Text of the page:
GUINEA-BISSAU: National Laws

Summary: General overview of Guinea-Bissau's national legal provisions on children's rights, including guidance on how to conduct further research.

National laws on children’s rights

Status of the CRC in national law
Ratified international human rights treaties, including the Convention on the Rights of the Child, form part of the national law in Guinnea-Bissau.  As such, the Convention may in principle be cited and enforced in national courts, although CRIN is not aware of any instances in which this has happened.

Constitution: Part II of the Constitution of Guinea-Bissau provides for a number of rights that apply to children as to adults, and a small number of provisions that directly address the rights of children can also be found throughout the Constitution:

  • Art. 5(2)(c): creates a duty for the State to “assist the parents, children, and widows of the fighters for the freedom of the Homeland”
  • Art. 25(2): provides for the equality of children before the law, regardless of the marital status of their parents
  • Art. 40: creates a right to societal and State protection for children, youth and mothers

Legislation: There is no consolidated or comprehensive Children's Act in national law; rather, legislation of particular relevance to children can be found in a number of national Laws and Decrees, as well as in customary law. Relevant legislation includes, but is by no means limited to:

  • The Law on Children's and Women's Protection 1997
  • The Penal Code
  • The Civil Code
  • The Code of Penal Procedure
  • Law No. 2/86, the General Labour Law
  • Law No. 4/76, including provisions on discrimination
  • Law No. 1/76, on Guinean nationality
  • Law No. 6/76, on marriage
  • Decree No. 484/71, on jurisdictional assistance to minors

Legal Research
The National Assembly of Guinea-Bissau (Guiné-Bissau Assembleia Nacional Popular) maintains an official website which provides the text of legislation in Portuguese (, as does the International Labour Organisation's NATLEX database ( The World Intellectual Property Organisation offers the Constitution in Portuguese as well as with an automatic translation tool ( In addition, the U.S. Law Library of Congress ( and the World Legal Information Institute ( have assembled a selection of relevant legal and governmental resources.

Case Law Research
CRC Jurisprudence
Please contact CRIN if you are aware of any cases in national law that reference the Convention on the Rights of the Child.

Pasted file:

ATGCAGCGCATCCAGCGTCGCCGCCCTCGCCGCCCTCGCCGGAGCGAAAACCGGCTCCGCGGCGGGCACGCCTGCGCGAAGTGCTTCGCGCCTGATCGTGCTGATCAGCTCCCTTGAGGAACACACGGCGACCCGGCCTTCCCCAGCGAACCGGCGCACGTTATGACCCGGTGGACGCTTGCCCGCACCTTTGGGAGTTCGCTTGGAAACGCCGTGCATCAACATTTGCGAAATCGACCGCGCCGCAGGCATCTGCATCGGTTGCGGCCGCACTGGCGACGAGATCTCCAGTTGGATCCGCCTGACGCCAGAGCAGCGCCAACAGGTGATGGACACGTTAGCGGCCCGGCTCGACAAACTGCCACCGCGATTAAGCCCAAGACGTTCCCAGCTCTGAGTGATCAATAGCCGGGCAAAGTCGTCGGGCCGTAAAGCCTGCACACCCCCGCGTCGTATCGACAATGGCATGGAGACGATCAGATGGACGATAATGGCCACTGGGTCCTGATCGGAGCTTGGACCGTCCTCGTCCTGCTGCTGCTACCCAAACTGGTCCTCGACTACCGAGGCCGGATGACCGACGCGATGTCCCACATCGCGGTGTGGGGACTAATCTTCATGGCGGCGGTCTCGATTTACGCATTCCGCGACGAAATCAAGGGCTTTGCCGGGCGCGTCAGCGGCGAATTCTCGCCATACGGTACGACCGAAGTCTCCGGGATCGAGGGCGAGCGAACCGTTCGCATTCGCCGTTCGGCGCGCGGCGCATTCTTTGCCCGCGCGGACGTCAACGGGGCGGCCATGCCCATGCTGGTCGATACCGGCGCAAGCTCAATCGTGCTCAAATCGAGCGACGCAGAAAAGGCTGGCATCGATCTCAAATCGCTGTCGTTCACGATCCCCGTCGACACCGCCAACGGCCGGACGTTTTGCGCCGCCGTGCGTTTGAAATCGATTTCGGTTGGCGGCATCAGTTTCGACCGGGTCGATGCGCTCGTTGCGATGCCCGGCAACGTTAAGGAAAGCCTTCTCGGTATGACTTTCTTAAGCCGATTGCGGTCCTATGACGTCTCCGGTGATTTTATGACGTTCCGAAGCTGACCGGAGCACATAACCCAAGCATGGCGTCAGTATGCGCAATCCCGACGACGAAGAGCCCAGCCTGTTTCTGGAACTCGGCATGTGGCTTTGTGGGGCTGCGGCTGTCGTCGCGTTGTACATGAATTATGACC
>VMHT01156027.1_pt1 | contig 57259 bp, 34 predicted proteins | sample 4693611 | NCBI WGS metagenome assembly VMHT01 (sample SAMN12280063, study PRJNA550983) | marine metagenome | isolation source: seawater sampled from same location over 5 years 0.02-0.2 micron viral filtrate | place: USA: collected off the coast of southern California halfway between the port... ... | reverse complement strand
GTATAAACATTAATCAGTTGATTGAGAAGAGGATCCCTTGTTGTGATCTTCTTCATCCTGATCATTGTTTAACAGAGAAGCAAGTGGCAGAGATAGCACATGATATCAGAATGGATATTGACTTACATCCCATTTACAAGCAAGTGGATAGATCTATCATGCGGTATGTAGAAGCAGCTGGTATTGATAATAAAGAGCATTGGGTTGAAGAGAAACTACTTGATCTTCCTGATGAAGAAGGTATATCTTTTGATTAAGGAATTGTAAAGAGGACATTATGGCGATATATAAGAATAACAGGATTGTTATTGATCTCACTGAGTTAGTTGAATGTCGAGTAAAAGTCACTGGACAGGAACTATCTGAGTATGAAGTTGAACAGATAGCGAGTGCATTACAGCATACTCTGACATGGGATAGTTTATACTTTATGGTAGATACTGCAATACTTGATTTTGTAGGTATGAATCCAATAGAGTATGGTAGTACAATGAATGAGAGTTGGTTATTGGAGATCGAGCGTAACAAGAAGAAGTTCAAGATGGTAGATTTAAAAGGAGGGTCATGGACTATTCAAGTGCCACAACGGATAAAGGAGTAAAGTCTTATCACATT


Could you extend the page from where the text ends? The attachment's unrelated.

Case Law Research
The Guinea-Bissau Supreme Court of Justice (Supremo Tribunal de Justica) provides a range of case law resources in Portuguese, including summaries of judgements (

Compliance with the CRC
In its 2002 Concluding Observations, the Committee on the Rights of the Child noted an absence of specific legislation on the implementation of the Convention on the Rights of the Child, as well as that reviews as to the compliance of penal, family and labour legislation had not produced concrete results. The Committee noted with concern that customary law, which was applied more often than national legislation, contained many inconsistencies with the Convention, particularly with regards to women, girls and family law.

In depth analysis
The Committee also raised a number of more specific concerns with regards to national law, perhaps the most basic of which related to the definition of a child for the purposes of marriage and entry into the armed forces. The Committee expressed serious concern at the young age at which girls were permitted to marry (14 years) as well as the disparity between that age and the age at which boys could marry (16 years). Furthermore, the Committee expressed concern that boys under the age of 16 could be recruited into the armed forces with the permission of their parents. As such, the Committee urged the State to amend its legislation so as to harmonise the relevant ages with the standards set by the Convention and to eliminate discrimination based on the sex of the child. The State has reported that it has enacted legislation amending the law in this regard, but the Committee has not yet reviewed the amended legislation.

Discrimination within national law was a general feature of the Committee's recommendations, especially with regards to the limited prohibition on discrimination within the national constitution and the lack of legislation to prevent discrimination against children with disabilities. The Committee also expressed concern that the rights of girls were generally not respected in customary law.

With regards to the juvenile justice system, the Committee raised a number of serious concerns about the failure of domestic law to sufficiently protect children. Specifically, the Committee noted that “the judicial system lacks courts and trained staff to deal with juveniles in conflict with the law” and urged the State to adopt legislation to provide for a specialised juvenile justice system, to reform practices to ensure that children are only detained as a measure of last resort, and to ensure that children are not detained with adults.

Current legal reform projects
Please contact CRIN if you are aware of any current legal reform projects in Guinea-Bissau.


Please note that these reports are hosted by CRIN as a resource for Child Rights campaigners, researchers and other interested parties. Unless otherwise stated, they are not the work of CRIN and their inclusion in our database does not necessarily signify endorsement or agreement with their content by CRIN.